This is a kind of addendum to my last post, where I did some summarizing of and reflecting on a few definitions of open pedagogy given on blogs and elsewhere lately.
When I first heard about the flurry of blog posts on open pedagogy, and the disagreements on how to define it, I thought: why do we need to spend so much time arguing about the definition? Why is it so important to focus on how to define it?
Do we need a fence around open pedagogy? Fence image licensed CC0 on pixabay.com
One of the first posts I read during this flurry was by Jim Groom: “I don’t need permission to be open.” There, among other things, he wonders:
In a moment when fences and lines are being drawn all around the world according to ideologies that other and petty definitions that exclude, why would this seem a good time to start drawing lines around open? Frankly, it seems a bit more like fear mongering.
And further, taken from two different parts of his post:
Seems to me there is an attempt to define it in order to start controlling it, and that is often related to resources, grants, etc.
I think the locking down of open is dangerous. I think it draws lines where they need not be, and it reconsolidates power for those who define it.
Groom points out that once we start drawing lines around a concept like open pedagogy, this can have the effect of closing down new ways of thinking about and doing it. If we start to say, “this is open pedagogy” and to get a grant or to publish something under that umbrella you have to be doing x, y or z, then someone who is doing q or p may be left out of what is the current “new shiny thing” in the zeitgeist of open education.
That’s how I felt too when first stumbling upon the overwhelming number of recent blog posts on the issue. Or rather, I had some vague sense of wondering why we needed to spend so much effort on it, and then reading Jim’s post helped clarify the issue for me.
Still, given that I just spent over 3000 words in my last blog post talking about open pedagogy, apparently I think it’s worthwhile to try to get some further clarity around it. Why do I think that? What follows is me thinking my way to understanding my own views through writing about them.
David Wiley points to the problem of “openwashing” when he says it’s important to define open pedagogy. And that makes sense to me. If we don’t have a good sense of what “openness” in education or educational resources or pedagogy is, how can we criticize an edu-disruptor-innovator company who claims to be promoting open pedagogy when most in the open education world would agree they’re not? How can we point to what it’s not if we don’t have at least some clarity on what it is?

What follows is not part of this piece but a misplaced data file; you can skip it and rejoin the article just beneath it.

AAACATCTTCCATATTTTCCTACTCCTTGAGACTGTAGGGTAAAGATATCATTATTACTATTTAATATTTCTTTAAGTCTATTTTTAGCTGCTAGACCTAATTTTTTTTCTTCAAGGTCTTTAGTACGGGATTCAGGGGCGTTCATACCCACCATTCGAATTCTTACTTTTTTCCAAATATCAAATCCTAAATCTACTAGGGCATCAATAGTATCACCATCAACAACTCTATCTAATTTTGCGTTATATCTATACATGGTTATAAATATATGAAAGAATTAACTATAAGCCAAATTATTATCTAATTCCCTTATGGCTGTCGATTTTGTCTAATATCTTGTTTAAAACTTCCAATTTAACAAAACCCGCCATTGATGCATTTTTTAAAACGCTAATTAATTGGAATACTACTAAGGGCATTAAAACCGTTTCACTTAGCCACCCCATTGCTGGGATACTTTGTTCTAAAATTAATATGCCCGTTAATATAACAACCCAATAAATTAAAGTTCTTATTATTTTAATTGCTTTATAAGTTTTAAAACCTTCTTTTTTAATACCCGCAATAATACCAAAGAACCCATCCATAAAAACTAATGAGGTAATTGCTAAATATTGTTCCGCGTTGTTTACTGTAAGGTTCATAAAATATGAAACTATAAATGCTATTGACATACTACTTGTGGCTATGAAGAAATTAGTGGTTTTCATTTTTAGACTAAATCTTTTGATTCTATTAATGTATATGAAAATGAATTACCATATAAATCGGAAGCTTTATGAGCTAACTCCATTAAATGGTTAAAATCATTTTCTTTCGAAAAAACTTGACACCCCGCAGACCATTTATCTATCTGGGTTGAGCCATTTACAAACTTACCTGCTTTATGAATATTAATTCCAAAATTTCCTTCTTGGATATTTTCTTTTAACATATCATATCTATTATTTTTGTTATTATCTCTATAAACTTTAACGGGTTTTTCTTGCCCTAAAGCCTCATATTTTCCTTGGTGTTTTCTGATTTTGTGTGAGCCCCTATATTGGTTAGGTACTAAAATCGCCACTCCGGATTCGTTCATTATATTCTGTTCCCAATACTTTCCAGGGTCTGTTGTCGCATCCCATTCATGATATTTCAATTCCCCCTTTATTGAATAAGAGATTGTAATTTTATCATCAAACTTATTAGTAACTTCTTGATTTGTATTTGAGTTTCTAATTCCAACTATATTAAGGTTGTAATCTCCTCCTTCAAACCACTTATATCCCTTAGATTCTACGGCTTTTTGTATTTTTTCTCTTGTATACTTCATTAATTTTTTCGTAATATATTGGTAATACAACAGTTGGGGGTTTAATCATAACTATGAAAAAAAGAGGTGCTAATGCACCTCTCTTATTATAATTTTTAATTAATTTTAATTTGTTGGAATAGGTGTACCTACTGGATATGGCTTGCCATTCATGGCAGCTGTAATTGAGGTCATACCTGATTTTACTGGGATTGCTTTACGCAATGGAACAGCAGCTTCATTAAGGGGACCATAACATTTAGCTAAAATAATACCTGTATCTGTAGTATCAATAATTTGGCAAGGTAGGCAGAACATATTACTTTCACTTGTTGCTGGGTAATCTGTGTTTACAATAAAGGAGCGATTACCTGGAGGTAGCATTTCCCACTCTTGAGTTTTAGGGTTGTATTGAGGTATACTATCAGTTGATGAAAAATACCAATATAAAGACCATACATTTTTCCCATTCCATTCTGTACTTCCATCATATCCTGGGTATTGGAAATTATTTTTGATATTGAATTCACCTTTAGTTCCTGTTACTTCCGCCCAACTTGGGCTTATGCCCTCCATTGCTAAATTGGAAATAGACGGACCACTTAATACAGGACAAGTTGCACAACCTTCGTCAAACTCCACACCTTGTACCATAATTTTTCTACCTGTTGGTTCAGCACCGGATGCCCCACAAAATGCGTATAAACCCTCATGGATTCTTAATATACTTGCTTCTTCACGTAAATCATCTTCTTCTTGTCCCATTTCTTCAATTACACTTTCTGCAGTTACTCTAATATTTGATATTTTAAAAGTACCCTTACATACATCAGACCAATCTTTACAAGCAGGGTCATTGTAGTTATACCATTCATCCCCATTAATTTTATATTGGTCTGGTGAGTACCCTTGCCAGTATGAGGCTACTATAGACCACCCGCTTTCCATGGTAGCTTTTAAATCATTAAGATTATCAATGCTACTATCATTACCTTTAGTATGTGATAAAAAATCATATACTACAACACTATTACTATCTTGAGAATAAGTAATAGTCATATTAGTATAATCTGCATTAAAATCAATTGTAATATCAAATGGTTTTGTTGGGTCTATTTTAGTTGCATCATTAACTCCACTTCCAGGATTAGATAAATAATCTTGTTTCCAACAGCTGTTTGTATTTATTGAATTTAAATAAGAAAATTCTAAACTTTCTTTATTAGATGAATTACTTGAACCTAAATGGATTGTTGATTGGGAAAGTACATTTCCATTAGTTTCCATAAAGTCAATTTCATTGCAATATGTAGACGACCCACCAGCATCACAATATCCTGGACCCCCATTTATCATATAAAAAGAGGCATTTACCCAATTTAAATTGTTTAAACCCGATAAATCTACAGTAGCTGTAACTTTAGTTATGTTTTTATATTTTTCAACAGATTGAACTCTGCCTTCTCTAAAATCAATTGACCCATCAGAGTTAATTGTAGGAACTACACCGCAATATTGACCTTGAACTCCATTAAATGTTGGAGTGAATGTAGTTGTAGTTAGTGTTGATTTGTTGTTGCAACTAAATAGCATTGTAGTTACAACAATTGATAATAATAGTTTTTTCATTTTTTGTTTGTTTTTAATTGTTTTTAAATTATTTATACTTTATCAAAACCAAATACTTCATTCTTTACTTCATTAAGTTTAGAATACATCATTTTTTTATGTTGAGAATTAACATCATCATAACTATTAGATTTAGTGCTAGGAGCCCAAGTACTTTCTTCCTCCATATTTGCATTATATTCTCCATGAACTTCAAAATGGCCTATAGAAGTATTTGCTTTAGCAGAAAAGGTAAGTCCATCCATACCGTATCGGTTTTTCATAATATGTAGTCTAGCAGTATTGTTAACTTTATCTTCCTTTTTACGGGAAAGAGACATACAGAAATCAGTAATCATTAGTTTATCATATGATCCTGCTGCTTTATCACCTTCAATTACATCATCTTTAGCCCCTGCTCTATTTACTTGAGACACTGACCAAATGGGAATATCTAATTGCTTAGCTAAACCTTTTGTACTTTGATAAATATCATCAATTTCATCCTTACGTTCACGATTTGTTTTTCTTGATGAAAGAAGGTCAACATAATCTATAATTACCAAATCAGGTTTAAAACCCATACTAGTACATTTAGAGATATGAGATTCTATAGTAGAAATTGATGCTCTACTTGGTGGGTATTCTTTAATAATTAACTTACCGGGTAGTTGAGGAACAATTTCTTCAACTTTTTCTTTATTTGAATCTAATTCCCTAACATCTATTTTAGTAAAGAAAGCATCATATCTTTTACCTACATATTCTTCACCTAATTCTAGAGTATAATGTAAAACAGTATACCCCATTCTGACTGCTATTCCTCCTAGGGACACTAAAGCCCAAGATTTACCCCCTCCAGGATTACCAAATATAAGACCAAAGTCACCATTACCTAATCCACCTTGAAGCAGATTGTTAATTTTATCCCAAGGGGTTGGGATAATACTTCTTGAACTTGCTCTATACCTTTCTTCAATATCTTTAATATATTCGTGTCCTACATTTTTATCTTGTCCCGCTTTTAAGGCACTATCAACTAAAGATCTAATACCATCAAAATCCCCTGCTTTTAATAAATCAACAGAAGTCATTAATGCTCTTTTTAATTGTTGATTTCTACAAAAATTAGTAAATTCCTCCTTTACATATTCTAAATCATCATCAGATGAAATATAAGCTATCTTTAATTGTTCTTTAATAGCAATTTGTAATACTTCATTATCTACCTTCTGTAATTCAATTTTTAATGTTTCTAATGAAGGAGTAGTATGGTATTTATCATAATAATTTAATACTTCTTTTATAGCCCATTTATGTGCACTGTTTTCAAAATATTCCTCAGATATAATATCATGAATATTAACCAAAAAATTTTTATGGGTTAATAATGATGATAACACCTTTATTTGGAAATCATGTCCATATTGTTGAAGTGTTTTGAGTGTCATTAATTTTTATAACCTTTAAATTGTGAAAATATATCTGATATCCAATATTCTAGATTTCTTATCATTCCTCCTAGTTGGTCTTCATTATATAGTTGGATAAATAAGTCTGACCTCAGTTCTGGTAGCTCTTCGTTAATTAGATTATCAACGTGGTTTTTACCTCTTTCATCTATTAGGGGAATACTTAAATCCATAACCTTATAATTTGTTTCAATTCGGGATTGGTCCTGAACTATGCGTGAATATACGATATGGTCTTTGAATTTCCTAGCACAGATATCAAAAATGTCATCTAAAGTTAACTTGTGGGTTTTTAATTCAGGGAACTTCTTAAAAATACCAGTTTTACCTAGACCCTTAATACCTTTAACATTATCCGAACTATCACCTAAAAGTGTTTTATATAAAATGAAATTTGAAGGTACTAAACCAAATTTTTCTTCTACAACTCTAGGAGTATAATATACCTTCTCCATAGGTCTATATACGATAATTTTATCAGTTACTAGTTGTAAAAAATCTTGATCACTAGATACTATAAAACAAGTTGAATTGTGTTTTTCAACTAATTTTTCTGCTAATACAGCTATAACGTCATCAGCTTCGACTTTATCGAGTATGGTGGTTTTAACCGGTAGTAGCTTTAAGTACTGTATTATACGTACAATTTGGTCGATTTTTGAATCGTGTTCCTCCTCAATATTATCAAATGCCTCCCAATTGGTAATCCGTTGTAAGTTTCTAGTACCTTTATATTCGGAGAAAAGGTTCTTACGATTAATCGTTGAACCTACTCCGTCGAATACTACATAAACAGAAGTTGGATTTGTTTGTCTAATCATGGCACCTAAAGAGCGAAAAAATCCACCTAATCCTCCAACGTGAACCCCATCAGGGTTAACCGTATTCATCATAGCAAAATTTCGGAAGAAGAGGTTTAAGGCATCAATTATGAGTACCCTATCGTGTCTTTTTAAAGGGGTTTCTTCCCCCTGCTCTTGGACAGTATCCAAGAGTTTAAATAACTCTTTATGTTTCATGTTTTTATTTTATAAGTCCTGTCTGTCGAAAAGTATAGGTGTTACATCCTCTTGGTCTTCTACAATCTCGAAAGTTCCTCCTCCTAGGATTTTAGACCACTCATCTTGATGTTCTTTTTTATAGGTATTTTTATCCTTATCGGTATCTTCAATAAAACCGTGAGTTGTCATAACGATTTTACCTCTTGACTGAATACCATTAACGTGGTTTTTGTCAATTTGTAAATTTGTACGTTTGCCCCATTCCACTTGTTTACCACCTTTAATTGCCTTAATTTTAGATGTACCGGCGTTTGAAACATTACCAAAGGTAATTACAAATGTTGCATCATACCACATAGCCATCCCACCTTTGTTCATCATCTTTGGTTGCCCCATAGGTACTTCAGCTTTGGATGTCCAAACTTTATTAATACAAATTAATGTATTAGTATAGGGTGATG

Giving credit where credit is due
Sometimes there’s a tendency to speak of open pedagogy and open educational practices as if they are definitely something different from other educational practices or pedagogies. And maybe they are. Or maybe not; maybe what these end up being are combinations of other educational theories, or perhaps even just slightly reworded versions of one educational theory that already exists. Honestly, I don’t know because I don’t have a background in educational or pedagogical theories. But if we can’t define what we mean by “open pedagogy,” then how can we tell if it’s something different or if we should just be using a view that is already in existence?
A sense of clarity about one’s own views
I’m a philosopher, and it bothers me a great deal if I am using words and trying to make arguments about something that I can’t define. And by “define” I don’t necessarily mean that I have to put strict boundaries around it; this could be a rough idea with lots of porosity. But my previous post convinced me that I don’t know what I would say if someone asked me: what is it that is added to “pedagogy” or “educational practices” when you add the word “open” to those? What unifies that list of things you think of as open educational practices? There are a whole lot of things that could go into an answer for that, and they’re a bit jumbled in my head right now and as a philosopher that bothers me.
Should it? I do think this is important. If we can’t get clear on what we mean by particular words or phrases, then what are we doing when we try to advocate for those things, or explain what it is we’re doing when we say we engage in those things? Which leads me to:
There are a number of us who give talks, facilitate workshops, in which we talk about open pedagogy or open educational practices. Are we talking about the same thing? Are we advocating for different sorts of things, for different reasons, and calling it all one thing? It’s hard to see advocacy working towards promoting change if it’s working at cross purposes.
I’m curious to hear others’ views on why having some further clarity on open pedagogy (or some other form of “open”), if not a strict boundary line around a definition, might be useful.
But there are still those worries noted above
How can we get more clarity on open pedagogy without doing so in a way that supports the power of those doing the defining (or those who would define it similarly)? How can we leave the boundaries open enough for there still to be room to move beyond them and change them?
Can we have a flexible, porous fence that’s not really a fence but more of a gathering that leaves space for differences in details and upheavals in the future?